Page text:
In the pre-trial order it is admitted by the parties that at the time of the accident Mr. Rauch was the plane's pilot holding a private pilot's license. He could not swim and was afraid of the water.


About 30 days after the accident, the plane was recovered from the lake, when further examination disclosed much the same damage to the plane as had been previously found by the skin divers.


The Trial Court found that there is no evidence of any cause of decedent Rauch's death independent of and not resulting from the settling of the plane in the lake, and that after the plane sank, decedent Rauch never reached a position of safety or of potential safety. Also it was concluded by the Court that decedent Rauch died while operating, and while serving as a member of a crew of, an airplane; that the facts are not in dispute and that the words and language of the aviation exclusion clause are not ambiguous.


The Trial Court further ruled that, assuming Mr. Rauch surfaced after the plane was in the water and died from drowning because of his inability to reach shore by swimming, nevertheless as a matter of law his death was within the aviation exclusion clause of the policy, and that plaintiff-appellant has shown no right to relief upon the facts and the law.


Upon the conclusion of all the evidence, and after stating the substance of it, the Trial Court stated that the evidence was undisputed and not in conflict, and ruled that


"* * * There was no direct testimony that they (decedents Rauch and Brunton who were aboard the plane) were seen outside of the plane (near the time the plane crashed) but there was a possibility that they might have been and, so, taking that most favorably for the plaintiff you have a situation where they could have surfaced after the plane was in the water and drowned because of their inability to reach shore by swimming.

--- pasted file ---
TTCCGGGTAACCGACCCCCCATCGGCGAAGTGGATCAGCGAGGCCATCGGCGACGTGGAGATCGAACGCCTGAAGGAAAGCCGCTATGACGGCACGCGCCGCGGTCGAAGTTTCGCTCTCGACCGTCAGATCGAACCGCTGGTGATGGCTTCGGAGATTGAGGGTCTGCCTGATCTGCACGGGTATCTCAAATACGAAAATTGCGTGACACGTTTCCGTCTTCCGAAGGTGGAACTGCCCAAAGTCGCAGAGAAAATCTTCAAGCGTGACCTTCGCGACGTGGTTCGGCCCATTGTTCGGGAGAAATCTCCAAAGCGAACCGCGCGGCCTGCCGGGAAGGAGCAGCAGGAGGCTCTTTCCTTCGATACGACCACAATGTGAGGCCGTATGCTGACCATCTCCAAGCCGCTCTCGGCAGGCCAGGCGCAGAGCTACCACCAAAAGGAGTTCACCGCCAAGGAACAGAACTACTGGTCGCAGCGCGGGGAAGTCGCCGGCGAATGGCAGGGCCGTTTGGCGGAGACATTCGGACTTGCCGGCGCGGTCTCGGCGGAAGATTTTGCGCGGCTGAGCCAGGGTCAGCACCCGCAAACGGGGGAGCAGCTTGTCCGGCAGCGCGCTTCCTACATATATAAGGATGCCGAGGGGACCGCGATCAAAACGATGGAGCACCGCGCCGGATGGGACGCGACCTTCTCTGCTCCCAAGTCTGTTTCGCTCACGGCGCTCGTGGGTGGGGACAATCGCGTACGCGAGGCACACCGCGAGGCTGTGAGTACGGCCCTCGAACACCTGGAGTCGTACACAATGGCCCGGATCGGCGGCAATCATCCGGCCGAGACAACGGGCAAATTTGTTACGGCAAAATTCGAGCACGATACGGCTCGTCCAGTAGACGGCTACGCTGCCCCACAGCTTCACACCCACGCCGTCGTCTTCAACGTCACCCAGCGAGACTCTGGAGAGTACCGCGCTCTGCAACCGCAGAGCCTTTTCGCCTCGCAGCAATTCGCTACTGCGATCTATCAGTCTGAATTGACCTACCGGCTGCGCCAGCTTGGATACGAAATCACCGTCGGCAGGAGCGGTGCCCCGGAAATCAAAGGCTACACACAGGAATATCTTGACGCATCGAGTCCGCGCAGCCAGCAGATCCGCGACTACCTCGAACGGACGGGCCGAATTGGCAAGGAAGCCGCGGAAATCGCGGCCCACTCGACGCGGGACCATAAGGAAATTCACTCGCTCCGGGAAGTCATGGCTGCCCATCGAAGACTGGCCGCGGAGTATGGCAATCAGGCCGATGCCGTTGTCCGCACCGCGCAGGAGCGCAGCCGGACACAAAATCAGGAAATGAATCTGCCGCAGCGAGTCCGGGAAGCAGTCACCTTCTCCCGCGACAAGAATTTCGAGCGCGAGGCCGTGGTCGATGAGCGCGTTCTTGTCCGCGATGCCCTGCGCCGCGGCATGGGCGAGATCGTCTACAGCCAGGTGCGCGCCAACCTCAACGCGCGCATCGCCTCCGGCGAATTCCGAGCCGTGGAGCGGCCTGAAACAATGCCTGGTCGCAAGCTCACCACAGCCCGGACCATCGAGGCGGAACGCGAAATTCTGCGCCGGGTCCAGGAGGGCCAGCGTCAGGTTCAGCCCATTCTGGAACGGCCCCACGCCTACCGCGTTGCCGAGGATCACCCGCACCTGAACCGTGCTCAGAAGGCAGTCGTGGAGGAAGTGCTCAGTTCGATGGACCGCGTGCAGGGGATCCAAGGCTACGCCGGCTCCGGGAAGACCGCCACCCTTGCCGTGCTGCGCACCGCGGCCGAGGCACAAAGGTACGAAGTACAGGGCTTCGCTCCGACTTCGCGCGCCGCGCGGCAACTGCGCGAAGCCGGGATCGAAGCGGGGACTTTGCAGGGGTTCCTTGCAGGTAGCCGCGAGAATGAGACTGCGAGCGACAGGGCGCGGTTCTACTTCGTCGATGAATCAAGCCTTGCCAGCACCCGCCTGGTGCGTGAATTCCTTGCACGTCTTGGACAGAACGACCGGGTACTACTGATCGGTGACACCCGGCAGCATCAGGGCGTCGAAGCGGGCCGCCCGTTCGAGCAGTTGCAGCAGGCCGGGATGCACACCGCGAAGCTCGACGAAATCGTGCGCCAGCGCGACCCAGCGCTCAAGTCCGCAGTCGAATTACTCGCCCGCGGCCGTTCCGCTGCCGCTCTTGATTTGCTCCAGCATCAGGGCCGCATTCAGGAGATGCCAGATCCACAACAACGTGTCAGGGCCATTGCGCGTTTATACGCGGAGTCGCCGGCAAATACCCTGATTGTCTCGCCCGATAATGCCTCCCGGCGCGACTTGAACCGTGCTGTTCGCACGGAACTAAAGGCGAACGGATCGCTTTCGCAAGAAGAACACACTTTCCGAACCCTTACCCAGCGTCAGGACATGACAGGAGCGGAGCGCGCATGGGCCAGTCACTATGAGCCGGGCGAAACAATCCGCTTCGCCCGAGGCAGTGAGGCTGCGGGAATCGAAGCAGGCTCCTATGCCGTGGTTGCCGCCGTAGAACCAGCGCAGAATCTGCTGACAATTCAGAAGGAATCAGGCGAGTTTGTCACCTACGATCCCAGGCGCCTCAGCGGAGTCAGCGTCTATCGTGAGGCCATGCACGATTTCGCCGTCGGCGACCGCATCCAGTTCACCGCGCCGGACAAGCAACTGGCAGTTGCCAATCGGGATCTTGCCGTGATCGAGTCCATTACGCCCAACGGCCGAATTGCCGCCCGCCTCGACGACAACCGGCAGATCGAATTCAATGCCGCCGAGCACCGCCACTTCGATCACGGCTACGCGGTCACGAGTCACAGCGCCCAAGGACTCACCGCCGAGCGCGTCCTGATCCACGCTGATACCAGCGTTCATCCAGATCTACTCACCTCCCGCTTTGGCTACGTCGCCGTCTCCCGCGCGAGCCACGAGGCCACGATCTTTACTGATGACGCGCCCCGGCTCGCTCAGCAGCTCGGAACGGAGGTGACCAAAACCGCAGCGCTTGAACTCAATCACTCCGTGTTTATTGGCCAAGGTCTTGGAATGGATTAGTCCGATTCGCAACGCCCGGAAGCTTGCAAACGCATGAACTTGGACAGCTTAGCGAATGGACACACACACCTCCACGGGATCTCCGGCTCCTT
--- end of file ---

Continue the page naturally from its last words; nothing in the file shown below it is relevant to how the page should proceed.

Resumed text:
"Now, the plaintiff seeks to have the Court take the position and instruct the jury that since there is no direct evidence that these parties died in the plane while the plane was in flight or because of an abrupt stop of the plane, that the particular clause (the aviation exclusion clause) in the policy which I will presently read did not apply." (The Court then read the exclusion clause as above set out.)


"Plaintiff seeks to have me make the interpretation that he (decedent Rauch) ceased to be a member of the crew or ceased to operate the airplane immediately that it struck the water and ceased to fly; that he thereby became a non-operator or non-pilot of the plane, and that his subsequent death and drowning was the primary cause of death and, therefore, that she can recover and the exclusion provisions do not bar the recovery." (Parentheses and emphasis added.)


The Trial Court then reviewed certain cases including McDaniel v. Standard Accident Ins. Co., 7 Cir., 221 F.2d 171; Eschweiler v. General Accident Fire & Life Assur. Corp., 7 Cir., 241 F.2d 101; Willingham v. Life & Casualty Ins. Co. of Tennessee, 5 Cir., 216 F.2d 226, and Neel v. Mutual Life Ins. Co. of New York, 2 Cir., 131 F.2d 159 (all of which four cases involved clauses barring or limiting recovery for death resulting from aeronautic activity), and further stated:


"And in this particular case I find that the words in the policy are not ambiguous. The facts in the case are not in dispute, and taking * * * the evidence most favorable to the plaintiff which would be that this man came down in a land-based plane in the lake, and that he got out of the plane and that he drowned thereafter before he reached shore as a result of the plane having fallen into the lake. I hold that the predominant cause was the one that was excluded from the policy, the predominant cause was the plane going down in the lake while he was the pilot, and that he died as a result of the predominant cause, to-wit, the incident of the plane in the lake. That the fact that he drowned later after he got out of the plane is not something that I would be able to submit to the jury. * * *"